Summary: We propose a general definition of shape which is both compatible with the one proposed in phenomenology (gestaltism) and with a computer vision implementation. We reverse the usual order in Computer Vision. We do not define “shape recognition” as a task which requires a “model” pattern which is searched in all images of a certain kind. We give instead a “blind” definition of shapes relying only on invariance and repetition arguments. Given a set of images , we call shape of this set any spatial pattern which can be found at several locations of some image, or in several different images of . (This means that the shapes of a set of images are defined without any a priori assumption or knowledge.) The definition is powerful when it is invariant and we prove that the following invariance requirements can be matched in theory and in practice: local contrast invariance, robustness to blur, noise and sampling, affine deformations. We display experiments with single images and image pairs. In each case, we display the detected shapes. Surprisingly enough, but in accordance with Gestalt theory, the repetition of shapes is so frequent in human environment, that many shapes can even be learned from single images.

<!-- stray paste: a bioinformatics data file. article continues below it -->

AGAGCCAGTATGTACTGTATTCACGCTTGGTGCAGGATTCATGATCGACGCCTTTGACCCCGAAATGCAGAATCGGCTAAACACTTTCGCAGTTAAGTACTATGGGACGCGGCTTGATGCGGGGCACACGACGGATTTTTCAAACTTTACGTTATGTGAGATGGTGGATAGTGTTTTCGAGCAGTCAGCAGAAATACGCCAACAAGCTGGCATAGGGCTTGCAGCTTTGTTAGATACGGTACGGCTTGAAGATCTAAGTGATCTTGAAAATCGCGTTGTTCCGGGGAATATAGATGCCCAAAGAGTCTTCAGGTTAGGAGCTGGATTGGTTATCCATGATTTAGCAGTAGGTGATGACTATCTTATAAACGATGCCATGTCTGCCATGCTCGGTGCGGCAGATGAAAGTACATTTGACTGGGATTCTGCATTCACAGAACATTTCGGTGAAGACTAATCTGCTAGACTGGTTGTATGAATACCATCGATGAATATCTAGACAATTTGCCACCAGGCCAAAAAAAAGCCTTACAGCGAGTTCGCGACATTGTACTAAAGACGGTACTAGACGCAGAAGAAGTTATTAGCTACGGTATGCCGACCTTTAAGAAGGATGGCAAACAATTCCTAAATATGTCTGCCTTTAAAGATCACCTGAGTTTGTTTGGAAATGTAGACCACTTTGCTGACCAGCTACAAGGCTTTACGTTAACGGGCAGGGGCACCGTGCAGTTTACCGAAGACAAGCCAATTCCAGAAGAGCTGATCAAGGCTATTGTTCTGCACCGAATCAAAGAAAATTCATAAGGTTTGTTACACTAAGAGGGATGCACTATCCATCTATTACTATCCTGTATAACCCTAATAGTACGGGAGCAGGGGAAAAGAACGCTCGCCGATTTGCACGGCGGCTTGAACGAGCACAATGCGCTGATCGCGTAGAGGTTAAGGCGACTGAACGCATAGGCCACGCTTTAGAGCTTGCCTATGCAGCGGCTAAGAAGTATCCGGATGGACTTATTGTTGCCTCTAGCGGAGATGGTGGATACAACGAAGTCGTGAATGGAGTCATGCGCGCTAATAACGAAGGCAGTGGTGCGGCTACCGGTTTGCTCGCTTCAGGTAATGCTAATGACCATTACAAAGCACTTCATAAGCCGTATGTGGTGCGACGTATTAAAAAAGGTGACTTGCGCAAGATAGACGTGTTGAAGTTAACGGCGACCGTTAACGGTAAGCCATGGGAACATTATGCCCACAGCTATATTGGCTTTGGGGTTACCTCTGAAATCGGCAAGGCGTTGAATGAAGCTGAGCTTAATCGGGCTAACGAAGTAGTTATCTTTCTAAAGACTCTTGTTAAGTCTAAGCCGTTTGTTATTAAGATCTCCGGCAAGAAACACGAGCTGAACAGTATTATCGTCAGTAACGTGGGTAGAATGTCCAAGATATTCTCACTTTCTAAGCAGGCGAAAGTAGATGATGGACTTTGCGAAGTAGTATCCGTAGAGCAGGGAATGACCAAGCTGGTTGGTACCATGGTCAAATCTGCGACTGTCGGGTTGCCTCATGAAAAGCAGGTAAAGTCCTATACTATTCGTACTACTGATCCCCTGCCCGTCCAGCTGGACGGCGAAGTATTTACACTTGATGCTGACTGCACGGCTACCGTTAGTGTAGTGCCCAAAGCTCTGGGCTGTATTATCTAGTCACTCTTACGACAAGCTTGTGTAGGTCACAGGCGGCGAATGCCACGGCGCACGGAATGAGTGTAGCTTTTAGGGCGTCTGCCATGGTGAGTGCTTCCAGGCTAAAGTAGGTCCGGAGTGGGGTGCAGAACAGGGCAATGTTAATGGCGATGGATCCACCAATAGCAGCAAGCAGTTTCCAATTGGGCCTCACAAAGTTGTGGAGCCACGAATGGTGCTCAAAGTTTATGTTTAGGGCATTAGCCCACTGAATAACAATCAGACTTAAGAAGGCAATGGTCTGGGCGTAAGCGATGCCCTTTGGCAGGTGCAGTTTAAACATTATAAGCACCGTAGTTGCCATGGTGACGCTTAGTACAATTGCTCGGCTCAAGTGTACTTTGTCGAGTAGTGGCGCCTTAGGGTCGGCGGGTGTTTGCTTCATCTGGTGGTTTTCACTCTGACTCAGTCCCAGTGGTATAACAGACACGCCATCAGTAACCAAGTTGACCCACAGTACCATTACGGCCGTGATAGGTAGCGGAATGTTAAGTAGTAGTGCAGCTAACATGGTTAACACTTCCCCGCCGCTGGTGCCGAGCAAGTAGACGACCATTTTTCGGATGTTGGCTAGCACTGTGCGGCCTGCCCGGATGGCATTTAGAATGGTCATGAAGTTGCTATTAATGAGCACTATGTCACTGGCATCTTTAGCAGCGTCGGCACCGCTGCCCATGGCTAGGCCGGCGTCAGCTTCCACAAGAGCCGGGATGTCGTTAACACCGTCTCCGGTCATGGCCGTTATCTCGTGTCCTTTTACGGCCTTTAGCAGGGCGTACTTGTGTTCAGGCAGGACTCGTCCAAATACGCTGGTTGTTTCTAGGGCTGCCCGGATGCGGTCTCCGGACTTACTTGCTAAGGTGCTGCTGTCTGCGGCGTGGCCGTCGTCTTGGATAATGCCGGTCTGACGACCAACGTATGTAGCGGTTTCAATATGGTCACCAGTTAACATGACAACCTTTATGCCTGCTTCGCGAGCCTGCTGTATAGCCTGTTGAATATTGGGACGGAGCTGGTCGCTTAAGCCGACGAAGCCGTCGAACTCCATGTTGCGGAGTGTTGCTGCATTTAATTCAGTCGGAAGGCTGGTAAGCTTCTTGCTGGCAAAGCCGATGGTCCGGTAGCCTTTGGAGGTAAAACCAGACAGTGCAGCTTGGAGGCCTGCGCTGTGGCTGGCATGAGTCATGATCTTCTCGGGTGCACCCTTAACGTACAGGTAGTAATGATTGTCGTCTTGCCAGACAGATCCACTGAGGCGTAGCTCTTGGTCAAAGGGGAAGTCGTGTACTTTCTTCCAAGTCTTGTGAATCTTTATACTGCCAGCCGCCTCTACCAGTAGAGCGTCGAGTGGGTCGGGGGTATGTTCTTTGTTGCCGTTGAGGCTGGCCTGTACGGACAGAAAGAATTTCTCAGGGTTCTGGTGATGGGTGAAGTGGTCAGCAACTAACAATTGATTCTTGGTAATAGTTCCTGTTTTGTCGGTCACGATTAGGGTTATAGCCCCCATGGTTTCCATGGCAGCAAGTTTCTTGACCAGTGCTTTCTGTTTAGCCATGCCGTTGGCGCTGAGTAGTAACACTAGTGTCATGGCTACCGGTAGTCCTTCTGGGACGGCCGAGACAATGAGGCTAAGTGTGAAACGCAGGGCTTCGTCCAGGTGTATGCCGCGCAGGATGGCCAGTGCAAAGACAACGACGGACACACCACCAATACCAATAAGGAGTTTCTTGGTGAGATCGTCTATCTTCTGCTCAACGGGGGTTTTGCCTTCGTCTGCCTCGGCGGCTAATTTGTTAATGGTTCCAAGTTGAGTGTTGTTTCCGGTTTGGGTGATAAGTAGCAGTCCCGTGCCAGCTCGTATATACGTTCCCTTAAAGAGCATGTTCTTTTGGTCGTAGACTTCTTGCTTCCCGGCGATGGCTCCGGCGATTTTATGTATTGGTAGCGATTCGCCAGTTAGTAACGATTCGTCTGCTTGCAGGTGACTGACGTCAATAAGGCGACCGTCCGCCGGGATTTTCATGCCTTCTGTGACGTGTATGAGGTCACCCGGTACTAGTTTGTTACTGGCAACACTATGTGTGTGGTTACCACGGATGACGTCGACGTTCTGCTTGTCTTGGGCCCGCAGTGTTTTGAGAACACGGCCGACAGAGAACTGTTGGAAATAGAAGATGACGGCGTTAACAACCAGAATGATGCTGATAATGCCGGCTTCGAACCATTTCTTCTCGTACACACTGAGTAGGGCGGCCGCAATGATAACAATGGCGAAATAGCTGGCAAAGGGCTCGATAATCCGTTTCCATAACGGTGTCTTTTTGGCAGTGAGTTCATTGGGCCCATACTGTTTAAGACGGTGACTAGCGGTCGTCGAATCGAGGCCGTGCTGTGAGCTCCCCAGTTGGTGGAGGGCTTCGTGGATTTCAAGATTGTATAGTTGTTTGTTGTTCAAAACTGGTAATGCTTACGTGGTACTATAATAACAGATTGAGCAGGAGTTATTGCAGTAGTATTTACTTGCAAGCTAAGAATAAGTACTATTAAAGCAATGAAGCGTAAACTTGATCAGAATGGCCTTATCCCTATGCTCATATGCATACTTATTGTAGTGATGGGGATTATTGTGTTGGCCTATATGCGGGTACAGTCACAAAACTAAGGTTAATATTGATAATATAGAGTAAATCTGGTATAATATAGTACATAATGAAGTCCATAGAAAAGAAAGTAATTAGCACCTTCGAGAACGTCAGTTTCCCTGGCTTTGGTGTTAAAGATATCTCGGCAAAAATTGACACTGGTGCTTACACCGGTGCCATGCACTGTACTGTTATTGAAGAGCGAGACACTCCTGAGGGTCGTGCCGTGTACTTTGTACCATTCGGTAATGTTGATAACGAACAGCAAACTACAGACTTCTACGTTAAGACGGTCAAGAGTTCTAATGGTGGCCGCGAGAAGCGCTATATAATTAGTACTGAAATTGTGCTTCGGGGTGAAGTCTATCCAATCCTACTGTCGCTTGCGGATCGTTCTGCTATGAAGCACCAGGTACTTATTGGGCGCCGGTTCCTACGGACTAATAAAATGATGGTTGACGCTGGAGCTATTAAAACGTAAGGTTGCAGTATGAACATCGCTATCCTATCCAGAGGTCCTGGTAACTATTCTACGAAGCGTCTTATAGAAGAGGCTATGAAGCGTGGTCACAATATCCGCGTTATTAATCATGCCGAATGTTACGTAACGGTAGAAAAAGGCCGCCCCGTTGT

|68T45||Machine vision and scene understanding|
|62H35||Image analysis (statistics)|